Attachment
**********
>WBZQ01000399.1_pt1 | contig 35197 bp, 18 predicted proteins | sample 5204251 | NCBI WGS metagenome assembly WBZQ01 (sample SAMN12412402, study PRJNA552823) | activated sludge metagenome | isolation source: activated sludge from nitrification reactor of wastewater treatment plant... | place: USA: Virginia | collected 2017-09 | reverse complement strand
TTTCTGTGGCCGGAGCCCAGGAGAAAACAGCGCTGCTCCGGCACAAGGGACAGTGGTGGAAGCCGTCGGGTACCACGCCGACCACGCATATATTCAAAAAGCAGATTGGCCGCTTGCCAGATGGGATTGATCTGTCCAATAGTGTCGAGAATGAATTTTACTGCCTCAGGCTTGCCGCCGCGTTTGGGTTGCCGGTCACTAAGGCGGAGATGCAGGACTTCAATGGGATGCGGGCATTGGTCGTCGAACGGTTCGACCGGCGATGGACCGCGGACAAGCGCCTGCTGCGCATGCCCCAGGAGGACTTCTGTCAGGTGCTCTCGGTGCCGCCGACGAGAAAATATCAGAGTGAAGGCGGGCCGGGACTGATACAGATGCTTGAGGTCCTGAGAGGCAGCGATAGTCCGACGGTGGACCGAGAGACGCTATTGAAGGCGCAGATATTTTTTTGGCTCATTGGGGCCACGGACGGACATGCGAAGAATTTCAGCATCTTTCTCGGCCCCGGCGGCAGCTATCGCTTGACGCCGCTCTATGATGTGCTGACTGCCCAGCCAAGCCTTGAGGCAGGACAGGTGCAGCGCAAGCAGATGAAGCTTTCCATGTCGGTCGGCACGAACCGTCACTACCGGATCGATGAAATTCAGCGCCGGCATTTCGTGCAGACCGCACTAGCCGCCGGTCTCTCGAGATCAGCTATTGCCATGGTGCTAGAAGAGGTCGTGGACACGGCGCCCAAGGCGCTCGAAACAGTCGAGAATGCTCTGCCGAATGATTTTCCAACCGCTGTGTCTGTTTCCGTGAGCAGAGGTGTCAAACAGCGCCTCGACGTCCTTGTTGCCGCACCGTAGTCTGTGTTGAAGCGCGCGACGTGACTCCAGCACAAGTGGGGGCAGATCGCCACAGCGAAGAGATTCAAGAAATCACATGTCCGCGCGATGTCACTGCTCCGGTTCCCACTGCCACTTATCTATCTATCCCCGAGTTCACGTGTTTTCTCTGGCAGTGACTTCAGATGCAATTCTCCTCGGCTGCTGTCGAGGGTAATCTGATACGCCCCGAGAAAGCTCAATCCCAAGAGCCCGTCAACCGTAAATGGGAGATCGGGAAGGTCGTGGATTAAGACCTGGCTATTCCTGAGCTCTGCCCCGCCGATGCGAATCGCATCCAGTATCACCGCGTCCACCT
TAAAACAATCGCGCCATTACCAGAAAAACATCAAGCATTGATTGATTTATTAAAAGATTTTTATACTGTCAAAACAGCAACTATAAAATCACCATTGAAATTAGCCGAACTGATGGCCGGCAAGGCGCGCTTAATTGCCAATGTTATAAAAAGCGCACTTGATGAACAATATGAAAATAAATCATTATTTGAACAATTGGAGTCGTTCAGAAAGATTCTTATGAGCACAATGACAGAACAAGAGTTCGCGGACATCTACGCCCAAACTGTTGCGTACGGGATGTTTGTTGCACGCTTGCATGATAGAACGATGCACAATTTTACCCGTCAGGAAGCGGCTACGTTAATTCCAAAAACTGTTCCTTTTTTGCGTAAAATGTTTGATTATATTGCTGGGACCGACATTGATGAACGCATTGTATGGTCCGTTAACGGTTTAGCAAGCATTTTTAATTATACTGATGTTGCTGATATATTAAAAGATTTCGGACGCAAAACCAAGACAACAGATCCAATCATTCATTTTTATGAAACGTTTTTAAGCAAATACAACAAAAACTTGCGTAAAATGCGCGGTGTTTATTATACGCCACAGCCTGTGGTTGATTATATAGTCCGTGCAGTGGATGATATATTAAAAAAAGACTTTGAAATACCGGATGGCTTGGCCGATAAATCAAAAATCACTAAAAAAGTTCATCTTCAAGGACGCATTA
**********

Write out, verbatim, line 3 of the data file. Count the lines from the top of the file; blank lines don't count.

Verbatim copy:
TAAAACAATCGCGCCATTACCAGAAAAACATCAAGCATTGATTGATTTATTAAAAGATTTTTATACTGTCAAAACAGCAACTATAAAATCACCATTGAAATTAGCCGAACTGATGGCCGGCAAGGCGCGCTTAATTGCCAATGTTATAAAAAGCGCACTTGATGAACAATATGAAAATAAATCATTATTTGAACAATTGGAGTCGTTCAGAAAGATTCTTATGAGCACAATGACAGAACAAGAGTTCGCGGACATCTACGCCCAAACTGTTGCGTACGGGATGTTTGTTGCACGCTTGCATGATAGAACGATGCACAATTTTACCCGTCAGGAAGCGGCTACGTTAATTCCAAAAACTGTTCCTTTTTTGCGTAAAATGTTTGATTATATTGCTGGGACCGACATTGATGAACGCATTGTATGGTCCGTTAACGGTTTAGCAAGCATTTTTAATTATACTGATGTTGCTGATATATTAAAAGATTTCGGACGCAAAACCAAGACAACAGATCCAATCATTCATTTTTATGAAACGTTTTTAAGCAAATACAACAAAAACTTGCGTAAAATGCGCGGTGTTTATTATACGCCACAGCCTGTGGTTGATTATATAGTCCGTGCAGTGGATGATATATTAAAAAAAGACTTTGAAATACCGGATGGCTTGGCCGATAAATCAAAAATCACTAAAAAAGTTCATCTTCAAGGACGCATTA